Camp Leftovers: Half Century Of Fanhood

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[A tip of the ol’ cap to intern Mackenzie Rivers, who did the lion’s share of the work on this.]

The very nature of being a sports fan is to be a fanatic.  Most Redskins fans were born that way, but some of them have very cool stories along the way.

During training camp, I had the opportunity to meet such a fan: Abram Spencer Jr., 86, who has been a season ticket holder for the last 50 years.

Over that span, Abram has been to “practically every game,” both at RFK Stadium and FedExField, only daring to miss a few in recent seasons under inclement weather.

He’s been there through four championship seasons with the Burgundy and Gold.  But he wears his Redskins gear just as proudly during a loss—like the 1940 NFL Championship, which the Redskins lost 73-0.

“That was a cold, cold day,” he said, still shaking his head 72 years later.  “It was cold.  It was cold.  That game was—Lord have mercy—that was terrible.”

Raised in downtown D.C. near Griffith Stadium, Abram was a casual Redskins fan growing up, going to the occasional game when he could.

“I remember my first game was some time during World War II,” he said.  “I was there when Andy Farkas ran a touchdown back from the end zone, with Dick Todd leading the way.  I guess I was around about seventeen, eighteen.  I’m not too sure.”

With a little historical research, we can guess which game that was.  Farkas scored on the opening kickoff of a Nov. 15, 1942 game against the New York Giants.  The play—which led to Farkas’s only kickoff return touchdown in the NFL—led to a 14-7 Redskins home victory.

And sure enough, Abram would have been 16 at the time.

It took another 20 years after Abram’s first game before he finally embraced the Redskins whole-heartedly: the day the Redskins traded for future Hall of Famer Bobby Mitchell.  Prior to that, the Redskins had never had an African-American player, alienating a large portion of the fan base.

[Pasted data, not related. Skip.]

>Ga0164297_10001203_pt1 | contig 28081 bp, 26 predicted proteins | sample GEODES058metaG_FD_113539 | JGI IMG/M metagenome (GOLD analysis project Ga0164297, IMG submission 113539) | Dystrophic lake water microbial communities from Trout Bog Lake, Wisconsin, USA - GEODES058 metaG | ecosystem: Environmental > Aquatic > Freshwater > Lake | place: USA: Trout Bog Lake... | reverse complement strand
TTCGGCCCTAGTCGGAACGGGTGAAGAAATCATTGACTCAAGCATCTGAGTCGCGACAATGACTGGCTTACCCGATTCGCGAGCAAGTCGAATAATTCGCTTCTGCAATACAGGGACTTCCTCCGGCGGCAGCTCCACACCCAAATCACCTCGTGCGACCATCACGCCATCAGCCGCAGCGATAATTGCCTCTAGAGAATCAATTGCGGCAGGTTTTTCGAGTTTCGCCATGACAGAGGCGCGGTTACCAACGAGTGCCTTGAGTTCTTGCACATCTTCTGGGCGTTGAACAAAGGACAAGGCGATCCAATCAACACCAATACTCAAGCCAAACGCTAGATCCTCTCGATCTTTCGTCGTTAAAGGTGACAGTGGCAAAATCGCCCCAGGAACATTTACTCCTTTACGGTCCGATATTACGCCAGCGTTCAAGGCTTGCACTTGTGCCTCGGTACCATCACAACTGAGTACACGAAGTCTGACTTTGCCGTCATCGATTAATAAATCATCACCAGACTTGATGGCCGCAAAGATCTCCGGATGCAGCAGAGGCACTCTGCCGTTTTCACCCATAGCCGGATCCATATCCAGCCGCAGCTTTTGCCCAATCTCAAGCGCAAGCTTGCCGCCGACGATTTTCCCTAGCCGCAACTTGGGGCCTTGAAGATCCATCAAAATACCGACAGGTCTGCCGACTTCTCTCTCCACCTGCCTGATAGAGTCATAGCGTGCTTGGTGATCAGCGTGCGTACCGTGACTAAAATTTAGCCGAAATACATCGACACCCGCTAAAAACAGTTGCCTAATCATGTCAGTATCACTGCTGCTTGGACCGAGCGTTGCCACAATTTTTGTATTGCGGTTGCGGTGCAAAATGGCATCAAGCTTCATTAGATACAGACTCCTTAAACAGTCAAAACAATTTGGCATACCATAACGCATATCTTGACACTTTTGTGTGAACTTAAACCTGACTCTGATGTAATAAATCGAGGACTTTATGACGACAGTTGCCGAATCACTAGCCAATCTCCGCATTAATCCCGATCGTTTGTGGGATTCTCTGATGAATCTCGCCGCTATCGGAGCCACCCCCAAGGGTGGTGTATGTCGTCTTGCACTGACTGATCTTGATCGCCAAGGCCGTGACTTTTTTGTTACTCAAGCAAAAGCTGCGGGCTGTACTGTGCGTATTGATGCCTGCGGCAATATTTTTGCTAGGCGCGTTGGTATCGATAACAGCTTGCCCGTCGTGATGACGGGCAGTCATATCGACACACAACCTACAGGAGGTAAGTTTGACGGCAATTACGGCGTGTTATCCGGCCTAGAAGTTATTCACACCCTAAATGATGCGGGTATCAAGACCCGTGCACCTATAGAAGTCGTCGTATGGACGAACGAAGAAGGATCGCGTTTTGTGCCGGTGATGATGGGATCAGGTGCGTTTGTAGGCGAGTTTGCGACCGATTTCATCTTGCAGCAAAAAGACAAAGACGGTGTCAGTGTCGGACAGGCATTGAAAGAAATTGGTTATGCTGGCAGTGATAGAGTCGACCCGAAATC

But with Bobby on board, so was Abram, who called for season tickets the next day.

“It was when Bobby Mitchell signed, that’s right,” he said with a proud smile. “When you had the first African American on the team and what-not, I signed—right then and there.  There were very few blacks signed up for season tickets [back then].”

Abram was able to cover five decades of Redskins history in the same breath, remembering Mitchell’s signing, lamenting the disappointments of the past two years, and anticipating the rookie campaign of Robert Griffin III.

“I hope [Griffin III] won’t be disappointing,” Abram muttered with a furrowed brow.  “I don’t think he will, though.”

To this day, Abram continues to buy four season tickets each year, posting up in section 106 to cheer on his favorite football team.

He doesn’t make it out to as many games as he used to, but he’s happy to send his son, Abram Spencer III, and his grandsons Julian and Joshua.  Just so long as he makes it out to a game early in the season, he’s a happy football fan.

“I’ve got to go the first game and the second game to make sure the people around me, the community around me know I’m still living,” he said with a grin.  “I’ve still got my season-tickets and everything.”

Here’s to another 50 years, Abram!

0 thoughts on “Camp Leftovers: Half Century Of Fanhood

  1. This is great article for a even greater Man. He is a true to his Redskins. He looks forward to ever season like it was the first.


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